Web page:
Lightning on a Boat

I just finished sitting out in the cockpit under the tarp watching a great lightening storm blow right over top of the boat. Lots of great thunder and tons of bright flashes – such power and regal majesty yet ultimately one of the more dangerous things to those living on a sail boat. Basically, you’ve got lots of lightening flashing all over while you are sitting under a large metal pole that rises some 40 or 50 feet into the air. Does this really sound safe?

This brings me to the topic of lightening dissipaters and grounding plates.

A lightening dissipater is a brush like appendage that is attached to the top the mast. It actually looks like the metal brushes that are used on top of signs and under bridges to keep the pigeons off. The idea is that the many bristles of the brush allow the positively charged ions to dissipate into the air thus preventing the completion of a circuit between the clouds and earth. (Most lightening is the movement of energy from a negatively charged cloud to a positively charged earth. See more information at Wikipedia.)

A grounding plate is a large area of metal bonded to the bottom of the boat which is connected to a lightning rod which is at the top of the mast. The theory is that the lightning strike will move down the rod/mast to the grounding plate which will dissipate the charge into the surrounding water.

There are problems with both these systems. Basically – sometimes they don’t work. The lightning dissipaters often cannot discharge a large enough amount of energy or are not fast enough to prevent the flow of electricity. Grounding plates can only handle so much electricity. There are many stories of grounding plates that have been vaporized during a strike with the result being a hole in the boat below the waterline (or water in the basement so to speak.) So, what to do?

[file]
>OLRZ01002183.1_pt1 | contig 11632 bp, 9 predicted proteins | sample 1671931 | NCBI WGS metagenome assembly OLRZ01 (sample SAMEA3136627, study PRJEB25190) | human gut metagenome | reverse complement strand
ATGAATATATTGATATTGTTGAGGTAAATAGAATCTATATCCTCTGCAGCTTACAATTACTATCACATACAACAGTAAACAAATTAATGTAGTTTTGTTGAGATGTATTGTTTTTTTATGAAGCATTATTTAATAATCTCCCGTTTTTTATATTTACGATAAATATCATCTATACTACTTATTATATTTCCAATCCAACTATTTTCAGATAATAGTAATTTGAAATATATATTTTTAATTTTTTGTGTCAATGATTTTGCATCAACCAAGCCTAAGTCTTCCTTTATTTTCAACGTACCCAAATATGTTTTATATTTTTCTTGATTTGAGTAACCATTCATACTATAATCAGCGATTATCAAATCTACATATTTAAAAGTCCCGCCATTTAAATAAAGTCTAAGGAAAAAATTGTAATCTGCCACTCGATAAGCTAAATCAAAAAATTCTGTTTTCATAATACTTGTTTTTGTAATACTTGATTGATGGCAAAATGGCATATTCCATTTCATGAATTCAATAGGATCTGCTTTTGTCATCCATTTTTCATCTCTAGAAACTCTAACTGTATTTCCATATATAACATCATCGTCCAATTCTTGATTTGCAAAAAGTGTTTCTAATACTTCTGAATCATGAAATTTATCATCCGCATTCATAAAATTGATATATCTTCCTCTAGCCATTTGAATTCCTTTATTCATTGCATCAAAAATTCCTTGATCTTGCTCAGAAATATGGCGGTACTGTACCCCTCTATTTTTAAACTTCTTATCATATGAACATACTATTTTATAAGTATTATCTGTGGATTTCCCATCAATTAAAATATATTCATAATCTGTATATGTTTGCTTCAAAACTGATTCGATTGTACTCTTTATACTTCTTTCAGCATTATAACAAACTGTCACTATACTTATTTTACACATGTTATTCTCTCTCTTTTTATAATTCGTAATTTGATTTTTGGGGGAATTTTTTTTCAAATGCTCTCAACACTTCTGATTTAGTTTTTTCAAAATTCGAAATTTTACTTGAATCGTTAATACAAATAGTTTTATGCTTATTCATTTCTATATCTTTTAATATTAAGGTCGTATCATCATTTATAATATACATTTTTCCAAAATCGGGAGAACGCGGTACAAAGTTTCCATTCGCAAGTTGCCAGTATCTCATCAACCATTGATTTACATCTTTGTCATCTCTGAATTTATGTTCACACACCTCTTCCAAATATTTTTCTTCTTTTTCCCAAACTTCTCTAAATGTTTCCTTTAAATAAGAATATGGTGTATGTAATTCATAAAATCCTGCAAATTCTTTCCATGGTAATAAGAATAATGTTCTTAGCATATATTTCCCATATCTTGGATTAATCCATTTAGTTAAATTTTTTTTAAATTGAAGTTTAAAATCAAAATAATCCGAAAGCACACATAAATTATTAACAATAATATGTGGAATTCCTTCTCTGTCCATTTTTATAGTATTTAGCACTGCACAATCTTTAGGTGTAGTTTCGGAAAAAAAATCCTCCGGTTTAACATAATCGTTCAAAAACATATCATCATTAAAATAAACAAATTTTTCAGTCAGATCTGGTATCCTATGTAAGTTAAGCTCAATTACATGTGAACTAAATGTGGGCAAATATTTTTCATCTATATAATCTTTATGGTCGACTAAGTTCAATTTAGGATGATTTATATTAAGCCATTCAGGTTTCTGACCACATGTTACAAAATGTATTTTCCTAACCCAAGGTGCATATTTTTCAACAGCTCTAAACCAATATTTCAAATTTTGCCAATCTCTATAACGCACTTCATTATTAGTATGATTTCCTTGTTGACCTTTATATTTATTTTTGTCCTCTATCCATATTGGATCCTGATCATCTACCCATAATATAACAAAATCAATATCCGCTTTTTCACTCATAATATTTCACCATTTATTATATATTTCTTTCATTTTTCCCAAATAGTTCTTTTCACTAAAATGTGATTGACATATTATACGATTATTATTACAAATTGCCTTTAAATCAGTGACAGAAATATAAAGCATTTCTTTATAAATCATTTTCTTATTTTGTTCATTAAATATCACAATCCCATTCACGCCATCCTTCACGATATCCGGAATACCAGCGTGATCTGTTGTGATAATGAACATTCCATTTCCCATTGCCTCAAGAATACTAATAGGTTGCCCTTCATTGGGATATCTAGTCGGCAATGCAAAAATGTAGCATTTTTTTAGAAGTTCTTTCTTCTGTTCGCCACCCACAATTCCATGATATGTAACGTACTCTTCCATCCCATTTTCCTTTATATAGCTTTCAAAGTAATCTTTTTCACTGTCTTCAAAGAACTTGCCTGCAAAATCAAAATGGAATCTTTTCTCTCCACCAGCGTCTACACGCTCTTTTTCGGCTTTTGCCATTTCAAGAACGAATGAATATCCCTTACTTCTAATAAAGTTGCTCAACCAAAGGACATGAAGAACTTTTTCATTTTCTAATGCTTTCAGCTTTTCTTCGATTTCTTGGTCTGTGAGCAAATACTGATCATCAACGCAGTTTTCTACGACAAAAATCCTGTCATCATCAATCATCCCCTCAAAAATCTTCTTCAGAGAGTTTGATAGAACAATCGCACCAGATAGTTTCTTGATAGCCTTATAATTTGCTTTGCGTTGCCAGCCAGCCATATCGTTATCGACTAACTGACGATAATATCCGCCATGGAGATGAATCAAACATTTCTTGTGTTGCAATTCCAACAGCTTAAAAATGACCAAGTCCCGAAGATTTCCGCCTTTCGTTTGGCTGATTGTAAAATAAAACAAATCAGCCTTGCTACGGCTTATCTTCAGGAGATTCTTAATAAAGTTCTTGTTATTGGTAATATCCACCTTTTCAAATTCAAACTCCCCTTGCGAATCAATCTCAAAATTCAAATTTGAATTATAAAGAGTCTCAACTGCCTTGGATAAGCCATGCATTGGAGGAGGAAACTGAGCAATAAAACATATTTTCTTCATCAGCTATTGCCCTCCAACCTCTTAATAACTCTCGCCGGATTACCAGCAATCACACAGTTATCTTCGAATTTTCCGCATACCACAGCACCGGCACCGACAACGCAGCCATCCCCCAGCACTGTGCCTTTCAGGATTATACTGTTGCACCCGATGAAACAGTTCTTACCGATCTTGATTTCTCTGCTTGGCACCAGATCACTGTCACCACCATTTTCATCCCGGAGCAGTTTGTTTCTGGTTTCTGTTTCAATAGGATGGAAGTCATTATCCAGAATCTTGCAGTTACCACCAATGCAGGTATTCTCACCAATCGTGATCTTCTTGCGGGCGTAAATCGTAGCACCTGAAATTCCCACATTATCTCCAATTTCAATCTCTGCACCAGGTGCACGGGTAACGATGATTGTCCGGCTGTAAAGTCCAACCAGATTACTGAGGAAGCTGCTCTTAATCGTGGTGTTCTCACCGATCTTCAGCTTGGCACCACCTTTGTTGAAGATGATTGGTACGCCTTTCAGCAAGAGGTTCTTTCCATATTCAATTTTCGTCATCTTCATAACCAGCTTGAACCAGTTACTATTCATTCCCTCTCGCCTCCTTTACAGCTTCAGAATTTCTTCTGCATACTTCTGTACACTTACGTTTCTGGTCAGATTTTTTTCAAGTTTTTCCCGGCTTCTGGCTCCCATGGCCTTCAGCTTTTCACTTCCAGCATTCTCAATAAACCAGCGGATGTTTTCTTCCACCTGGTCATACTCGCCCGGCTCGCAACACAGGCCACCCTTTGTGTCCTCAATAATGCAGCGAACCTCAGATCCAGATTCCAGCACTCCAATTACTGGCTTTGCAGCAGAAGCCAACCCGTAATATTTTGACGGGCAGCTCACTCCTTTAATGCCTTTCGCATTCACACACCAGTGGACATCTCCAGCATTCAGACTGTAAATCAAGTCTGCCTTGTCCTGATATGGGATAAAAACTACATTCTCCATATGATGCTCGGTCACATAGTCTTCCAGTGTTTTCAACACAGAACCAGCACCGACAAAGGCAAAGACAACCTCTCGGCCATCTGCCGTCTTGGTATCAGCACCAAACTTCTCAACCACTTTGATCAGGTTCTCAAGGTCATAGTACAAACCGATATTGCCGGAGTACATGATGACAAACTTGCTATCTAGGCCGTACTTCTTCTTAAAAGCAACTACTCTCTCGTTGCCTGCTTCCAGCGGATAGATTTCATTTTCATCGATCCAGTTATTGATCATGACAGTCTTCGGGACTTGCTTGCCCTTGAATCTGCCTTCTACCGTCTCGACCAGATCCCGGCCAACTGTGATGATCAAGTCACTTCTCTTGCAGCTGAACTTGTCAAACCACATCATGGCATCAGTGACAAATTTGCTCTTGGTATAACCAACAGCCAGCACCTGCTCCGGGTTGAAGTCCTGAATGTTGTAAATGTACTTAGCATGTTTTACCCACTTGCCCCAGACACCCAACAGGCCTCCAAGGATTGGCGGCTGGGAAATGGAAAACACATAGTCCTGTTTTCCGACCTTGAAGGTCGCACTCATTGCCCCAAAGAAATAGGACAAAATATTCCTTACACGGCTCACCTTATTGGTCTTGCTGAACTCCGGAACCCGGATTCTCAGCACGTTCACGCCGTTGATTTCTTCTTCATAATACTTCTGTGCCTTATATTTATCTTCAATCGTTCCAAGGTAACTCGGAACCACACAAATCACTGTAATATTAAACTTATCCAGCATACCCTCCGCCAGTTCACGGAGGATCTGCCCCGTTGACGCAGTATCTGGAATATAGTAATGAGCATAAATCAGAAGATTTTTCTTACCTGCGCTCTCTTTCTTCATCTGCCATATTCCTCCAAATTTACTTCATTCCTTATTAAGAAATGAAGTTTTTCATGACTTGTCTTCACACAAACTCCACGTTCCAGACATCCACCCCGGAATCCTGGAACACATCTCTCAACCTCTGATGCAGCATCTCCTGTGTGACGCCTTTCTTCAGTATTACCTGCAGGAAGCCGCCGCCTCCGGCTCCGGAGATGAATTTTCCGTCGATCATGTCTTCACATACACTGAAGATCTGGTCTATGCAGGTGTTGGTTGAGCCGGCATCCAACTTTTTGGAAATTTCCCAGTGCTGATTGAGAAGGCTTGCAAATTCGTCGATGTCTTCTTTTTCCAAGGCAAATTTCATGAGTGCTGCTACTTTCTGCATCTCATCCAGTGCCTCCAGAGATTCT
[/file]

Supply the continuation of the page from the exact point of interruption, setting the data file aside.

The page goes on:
Well, you can do what I do – nothing.

Sit out in the cockpit, enjoy the show and hope that your neighbors mast (you know, the goldplater with the mast that’s 20 feet taller than yours) attracts all the lightning. Another bit of joy and wonder that you get to experience while living aboard a boat.


  • Anonymous

    Well, i guess in terms of charge, everything is relative. But the Earth is generally considered to be neutral in the big scheme and not positively charged. Of course, it is more positive than the bottom of those stormclouds so it works like you say.
    Erm, sorry to be pedantic.

  • JD Tenma

    I wonder if it would be practical to have the ground plate on a thick cable. When a storm approaches, let out the cable so the ground plate is 5 or 10 feet below the lowest point of the keel. That way, if it does vapourze, it will not blow holes in your boat.

  • Reed

    The problem is that lightning dissipators don’t work. They only dissipate funds from the buyer. An additional problem is that boats in fresh vs salt water are subject to greater damage since the fresh water cannot dissipate the charge as readily after a strike.

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